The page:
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In my attempt to gain a better knowledge of procedural programing, both for practical and academic use I am trying to clarify the effect CONTINUE and BREAK statements have on state.

I have come to understand that GOTO is essentially forbidden as I go with the if you're a good programmer you can find a better way approach. However I also understand at a deeper level that it is to be avoided in procedural programming because it lacks the ability to change state.

This is were I get confused, how is it that CONTINUE, and BREAK can change state?

My initial thought was that because a GOTO is as such:

GOTO A;
LBL A;

No expressions are evaluated and no state is changed. And combined with the form of a CONTINUE:

while (evalFunction(*value) == 1) {
  ..
  if ( bail == 1 ) continue;
  ..
}

Has the ability to change state in the while condition.

However this does not account for BREAK.

Can someone provide some more detail regarding the specifics in procedural programming?

share|improve this question
    
How does "continue" change state in the while condition? "break" sort-of changes state in that the condition won't be tested at all, which is sort-of the same as changing the output of the condition--at least if the condition has side-effects. Otherwise no state will be changed other than the loop terminating. I may be misunderstanding what you're asking, though. –  Dave Newton Apr 23 '12 at 19:58
    
I made an edit to the loop, the continue can cause a change in state by calling the function in the condition. I honestly may just be grasping to something that was meant to be more of a 'here's another one of the many reasons to avoid GOTO'. –  RyanS Apr 24 '12 at 13:51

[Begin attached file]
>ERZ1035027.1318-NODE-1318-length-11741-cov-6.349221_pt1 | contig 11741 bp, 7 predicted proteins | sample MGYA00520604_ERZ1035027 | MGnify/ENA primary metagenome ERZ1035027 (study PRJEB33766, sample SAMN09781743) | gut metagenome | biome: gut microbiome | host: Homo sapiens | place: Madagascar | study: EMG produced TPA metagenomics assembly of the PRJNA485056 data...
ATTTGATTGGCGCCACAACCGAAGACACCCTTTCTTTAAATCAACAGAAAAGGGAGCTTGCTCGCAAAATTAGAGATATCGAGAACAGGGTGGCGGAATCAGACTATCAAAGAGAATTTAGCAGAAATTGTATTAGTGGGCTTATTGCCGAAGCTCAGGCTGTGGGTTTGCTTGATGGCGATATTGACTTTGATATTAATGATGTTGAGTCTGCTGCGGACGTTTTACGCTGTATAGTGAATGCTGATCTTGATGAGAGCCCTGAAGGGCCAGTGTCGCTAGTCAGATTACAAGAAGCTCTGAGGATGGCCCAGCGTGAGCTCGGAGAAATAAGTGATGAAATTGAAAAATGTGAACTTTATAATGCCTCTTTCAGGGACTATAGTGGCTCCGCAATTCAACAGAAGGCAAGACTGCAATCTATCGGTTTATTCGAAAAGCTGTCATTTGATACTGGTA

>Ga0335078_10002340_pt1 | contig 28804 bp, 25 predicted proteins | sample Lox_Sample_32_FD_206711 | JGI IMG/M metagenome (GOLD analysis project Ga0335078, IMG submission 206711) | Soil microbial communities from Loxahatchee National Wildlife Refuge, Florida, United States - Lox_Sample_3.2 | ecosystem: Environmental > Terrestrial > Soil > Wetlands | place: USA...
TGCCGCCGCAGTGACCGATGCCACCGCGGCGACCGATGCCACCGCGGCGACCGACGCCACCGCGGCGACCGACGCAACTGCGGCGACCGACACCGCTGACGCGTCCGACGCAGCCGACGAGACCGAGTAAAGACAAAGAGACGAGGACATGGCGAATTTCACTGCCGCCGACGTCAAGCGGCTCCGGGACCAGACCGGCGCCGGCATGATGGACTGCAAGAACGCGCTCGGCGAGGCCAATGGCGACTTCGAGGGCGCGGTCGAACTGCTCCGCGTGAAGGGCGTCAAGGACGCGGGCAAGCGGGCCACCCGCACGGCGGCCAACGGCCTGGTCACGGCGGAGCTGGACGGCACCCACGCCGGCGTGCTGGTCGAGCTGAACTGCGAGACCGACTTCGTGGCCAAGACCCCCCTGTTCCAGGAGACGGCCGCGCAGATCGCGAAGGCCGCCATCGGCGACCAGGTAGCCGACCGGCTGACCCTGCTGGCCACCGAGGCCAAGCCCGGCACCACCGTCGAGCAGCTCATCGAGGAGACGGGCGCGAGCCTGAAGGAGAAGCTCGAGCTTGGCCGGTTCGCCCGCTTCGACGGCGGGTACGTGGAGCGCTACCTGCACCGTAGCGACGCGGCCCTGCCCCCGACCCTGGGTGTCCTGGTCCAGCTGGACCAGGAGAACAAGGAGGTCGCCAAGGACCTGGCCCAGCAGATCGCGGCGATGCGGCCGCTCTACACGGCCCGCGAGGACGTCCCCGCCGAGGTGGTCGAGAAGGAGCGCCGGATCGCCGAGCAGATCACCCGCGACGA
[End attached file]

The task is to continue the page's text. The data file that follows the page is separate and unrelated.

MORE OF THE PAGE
1 Answer 1

up vote 4 down vote accepted

I don't know where this "ability to change state" thing comes from.

The highest virtue of code is readability. GOTO is to be avoided because it often makes the code hard to read, and for no other reason. There are in fact cases where code that uses GOTO is easier to read than it would be if GOTO were avoided, and in those cases, GOTO should be used. A good example is the C nested cleanup idiom:

int do_something()
{
   int rv = -1; /* failure */
   Foo *foo = get_a_foo();
   if (!foo) goto out;
   Bar *bar = get_a_bar();
   if (!bar) goto out_foo;

   rv = do_something_with_foo_and_bar(foo, bar);

   release_bar(bar);
out_foo:
   release_foo(foo);
out:
   return rv;
}

This is easier to read than the alternative with nested if statements, because normal control flow is emphasized. (In C++ you would use RAII instead, of course, for even less clutter.)

Similarly, BREAK and CONTINUE can make the code harder to read, and should be avoided when they do; however, they are in nearly every modern language because they often make code easier to read. So they are preferred to complicated if-else constructs inside loops and/or contorting the logic so that the loop exit condition can be tested at the top of the loop.

share|improve this answer
    
+1 for stressing readability. –  Sjoerd Apr 23 '12 at 20:06
    
Thank you for your response. I am very familiar with the idea of readability and the GOTO statement. However this doesn't really answer anything regarding BREAK and CONTINUE. –  RyanS Apr 24 '12 at 13:46
    
Also I care about state because it is fundamental to procedural programming, where the goal is to follow instructions to get the desired change in state. –  RyanS Apr 24 '12 at 13:48
    
I suppose you could consider the trajectory of control flow as the evolution of an implicit state variable (the program counter) but I don't think that's a useful thing to do. Anyway, you appear to be trying to find some analytic basis for what is actually a principle of aesthetics, and I don't think that's a useful thing to do, either. I meant it when I said "GOTO is to be avoided for no other reason than because it often makes code harder to read" (and conversely, BREAK and CONTINUE should be used for no other reason than that they often make the code easier to read). –  zwol Apr 24 '12 at 18:04

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